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Developing a Caribbean Climate Interactive Database (CCID) Rainaldo F. Crosbourne, Michael A. Taylor, A. M. D. Amarakoon** CLIMATE STUDIES GROUP MONA Department.

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Presentation on theme: "Developing a Caribbean Climate Interactive Database (CCID) Rainaldo F. Crosbourne, Michael A. Taylor, A. M. D. Amarakoon** CLIMATE STUDIES GROUP MONA Department."— Presentation transcript:

1 Developing a Caribbean Climate Interactive Database (CCID) Rainaldo F. Crosbourne, Michael A. Taylor, A. M. D. Amarakoon** CLIMATE STUDIES GROUP MONA Department of Physics University of the West Indies JAMAICA [** SPEAKER]

2 INTRODUCTION AIACC (Assessment of Impacts and Adaptation to Climate Change) project SIS06. –Investigates the link between climate and dengue –Involves organizations – CSGM (Climate Studies Group Mona, CAREC (The Caribbean Epidemiology Center), CPACC (Caribbean Planning for Adaptation to Climate Change) etc. –Demands a lot of climate and dengue data, that need to be stored. –Requires that the climate data be accessible through a web interface. –All the climate data be converted to one common comprehensive form –Caribbean data isn’t easily available –If it is available, it isn’t easily accessible. –AIACC-SIS06 researchers, in dengue and climate, need specific climate variables and in specific format. The above problems were acknowledged and the need for a Caribbean Climate Interactive Database arose. CCID will attempt to solve all those problems

3 Methodology Gridded data –Interpolation of data to a regular grid. Oftentimes this involves a synthesis of station data, satellite data, data from ocean sensors and ship data. It has the structure shown. Acquiring the data Climate data is available in two forms Station data: Time series of a particular variable recorded at a particular location in a territory. Station data are usually recorded by the national meteorological stations, water resource authorities and agriculture research stations. Station Data are identified by parameters such as: Country, Station name, ID, Latitude, Longitude, Elevation, Time Series, Variable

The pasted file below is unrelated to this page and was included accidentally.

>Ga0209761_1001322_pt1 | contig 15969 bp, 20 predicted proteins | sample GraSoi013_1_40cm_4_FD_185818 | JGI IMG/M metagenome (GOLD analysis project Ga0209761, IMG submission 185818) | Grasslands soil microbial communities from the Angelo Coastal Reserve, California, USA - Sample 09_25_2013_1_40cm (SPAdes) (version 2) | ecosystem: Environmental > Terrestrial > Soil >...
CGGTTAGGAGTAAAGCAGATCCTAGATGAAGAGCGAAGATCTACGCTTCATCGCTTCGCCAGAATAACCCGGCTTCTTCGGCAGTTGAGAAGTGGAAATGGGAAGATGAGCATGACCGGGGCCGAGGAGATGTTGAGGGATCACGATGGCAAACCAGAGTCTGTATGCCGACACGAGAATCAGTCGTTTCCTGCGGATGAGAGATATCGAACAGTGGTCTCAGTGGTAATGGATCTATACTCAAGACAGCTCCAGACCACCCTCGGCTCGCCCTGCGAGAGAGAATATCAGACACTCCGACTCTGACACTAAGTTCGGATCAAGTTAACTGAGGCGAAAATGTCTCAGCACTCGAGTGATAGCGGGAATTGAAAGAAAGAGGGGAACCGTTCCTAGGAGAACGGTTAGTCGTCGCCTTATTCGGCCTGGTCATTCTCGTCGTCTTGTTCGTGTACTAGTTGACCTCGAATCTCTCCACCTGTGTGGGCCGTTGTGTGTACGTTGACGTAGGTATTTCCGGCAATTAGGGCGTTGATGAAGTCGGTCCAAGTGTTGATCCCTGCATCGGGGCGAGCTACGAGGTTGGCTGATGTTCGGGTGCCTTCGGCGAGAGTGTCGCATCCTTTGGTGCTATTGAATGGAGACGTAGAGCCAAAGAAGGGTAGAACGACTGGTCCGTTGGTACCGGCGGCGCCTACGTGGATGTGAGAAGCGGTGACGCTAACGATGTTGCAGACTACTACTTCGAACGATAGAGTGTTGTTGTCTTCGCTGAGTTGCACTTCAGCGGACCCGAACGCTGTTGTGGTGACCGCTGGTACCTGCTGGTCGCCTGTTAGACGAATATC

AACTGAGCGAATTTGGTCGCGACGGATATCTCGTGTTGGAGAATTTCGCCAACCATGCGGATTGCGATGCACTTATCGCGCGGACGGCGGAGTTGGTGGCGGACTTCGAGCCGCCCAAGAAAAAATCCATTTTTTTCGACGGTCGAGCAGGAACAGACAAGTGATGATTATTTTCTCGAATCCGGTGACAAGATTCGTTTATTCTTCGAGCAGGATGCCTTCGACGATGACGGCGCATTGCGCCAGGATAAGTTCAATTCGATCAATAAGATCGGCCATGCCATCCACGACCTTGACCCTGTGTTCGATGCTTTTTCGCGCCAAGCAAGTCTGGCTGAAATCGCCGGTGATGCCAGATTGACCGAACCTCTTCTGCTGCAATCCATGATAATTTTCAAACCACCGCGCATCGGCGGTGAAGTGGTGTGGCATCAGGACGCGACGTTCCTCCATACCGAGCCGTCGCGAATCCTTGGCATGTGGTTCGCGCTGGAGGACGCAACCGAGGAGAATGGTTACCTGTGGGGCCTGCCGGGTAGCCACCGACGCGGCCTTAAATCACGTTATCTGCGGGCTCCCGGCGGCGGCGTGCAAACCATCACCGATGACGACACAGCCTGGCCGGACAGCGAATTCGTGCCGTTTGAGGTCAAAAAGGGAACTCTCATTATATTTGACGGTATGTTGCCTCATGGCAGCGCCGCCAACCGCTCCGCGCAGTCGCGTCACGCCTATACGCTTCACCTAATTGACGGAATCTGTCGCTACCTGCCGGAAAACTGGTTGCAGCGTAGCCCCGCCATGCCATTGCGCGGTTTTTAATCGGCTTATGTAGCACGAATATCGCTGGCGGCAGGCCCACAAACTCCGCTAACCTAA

4 The planned data base will cover the domain 0 ⁰ - 30 ⁰N and 110⁰ - 50⁰W. This includes 21 Caribbean countries. Costa Rica Jamaica

5 Data Sources and Types Dataset Data SourceData TypeVariables GHCN Global Historical Climate Network (GHCN) National Climate Data Center, (USA). Station Monthly Mean Temperature, Maximum Temperature, Minimum Temperature and Precipitation. UWI University of the West Indies (UWI) Climate Studies Group Mons (Chen and Taylor, 2002) Gridded (R40), monthly Precipitation Workshop Workshop on Climate Data Collection and Dissemination, Mona, Jamaica, 2001. (Peterson et al 2002) Station daily Mean Temperature, Maximum Temperature, Minimum Temperature and Precipitation. Magaña Magaña – Magana et al (1999) Taylor et al (2002) Gridded (0.5 o x0.5 o ) Monthly Precipitation Reanalysis National Center for Atmospheric Research (NCAR) (Kalaney et al, 1996 ) Gridded (2.5 o x2.5 o ). Monthly Geopotential height, relative humidity, specific humidity, temperature, pressure vertical velocity, u wind v wind